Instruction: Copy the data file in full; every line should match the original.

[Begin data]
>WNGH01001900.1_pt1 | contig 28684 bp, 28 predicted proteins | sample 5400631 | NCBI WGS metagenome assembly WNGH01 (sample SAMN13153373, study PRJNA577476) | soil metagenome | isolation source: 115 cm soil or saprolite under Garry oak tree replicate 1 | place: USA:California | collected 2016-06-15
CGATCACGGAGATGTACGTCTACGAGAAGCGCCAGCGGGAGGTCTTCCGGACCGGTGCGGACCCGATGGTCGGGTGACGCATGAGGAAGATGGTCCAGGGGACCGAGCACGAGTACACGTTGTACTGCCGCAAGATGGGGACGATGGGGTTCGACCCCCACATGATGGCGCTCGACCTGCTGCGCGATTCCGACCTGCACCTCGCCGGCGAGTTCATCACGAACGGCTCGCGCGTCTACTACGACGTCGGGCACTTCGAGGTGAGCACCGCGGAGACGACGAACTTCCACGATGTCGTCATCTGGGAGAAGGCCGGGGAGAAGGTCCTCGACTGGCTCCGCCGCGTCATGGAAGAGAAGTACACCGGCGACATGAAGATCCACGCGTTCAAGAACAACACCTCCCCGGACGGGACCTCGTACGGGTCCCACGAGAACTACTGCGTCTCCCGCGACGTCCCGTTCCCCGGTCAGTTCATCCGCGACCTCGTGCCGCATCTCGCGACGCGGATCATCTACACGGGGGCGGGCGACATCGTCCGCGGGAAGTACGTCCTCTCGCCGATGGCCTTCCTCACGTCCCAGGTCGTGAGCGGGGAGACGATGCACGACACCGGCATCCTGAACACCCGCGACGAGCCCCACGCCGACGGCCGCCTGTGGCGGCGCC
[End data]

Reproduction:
>WNGH01001900.1_pt1 | contig 28684 bp, 28 predicted proteins | sample 5400631 | NCBI WGS metagenome assembly WNGH01 (sample SAMN13153373, study PRJNA577476) | soil metagenome | isolation source: 115 cm soil or saprolite under Garry oak tree replicate 1 | place: USA:California | collected 2016-06-15
CGATCACGGAGATGTACGTCTACGAGAAGCGCCAGCGGGAGGTCTTCCGGACCGGTGCGGACCCGATGGTCGGGTGACGCATGAGGAAGATGGTCCAGGGGACCGAGCACGAGTACACGTTGTACTGCCGCAAGATGGGGACGATGGGGTTCGACCCCCACATGATGGCGCTCGACCTGCTGCGCGATTCCGACCTGCACCTCGCCGGCGAGTTCATCACGAACGGCTCGCGCGTCTACTACGACGTCGGGCACTTCGAGGTGAGCACCGCGGAGACGACGAACTTCCACGATGTCGTCATCTGGGAGAAGGCCGGGGAGAAGGTCCTCGACTGGCTCCGCCGCGTCATGGAAGAGAAGTACACCGGCGACATGAAGATCCACGCGTTCAAGAACAACACCTCCCCGGACGGGACCTCGTACGGGTCCCACGAGAACTACTGCGTCTCCCGCGACGTCCCGTTCCCCGGTCAGTTCATCCGCGACCTCGTGCCGCATCTCGCGACGCGGATCATCTACACGGGGGCGGGCGACATCGTCCGCGGGAAGTACGTCCTCTCGCCGATGGCCTTCCTCACGTCCCAGGTCGTGAGCGGGGAGACGATGCACGACACCGGCATCCTGAACACCCGCGACGAGCCCCACGCCGACGGCCGCCTGTGGCGGCGCC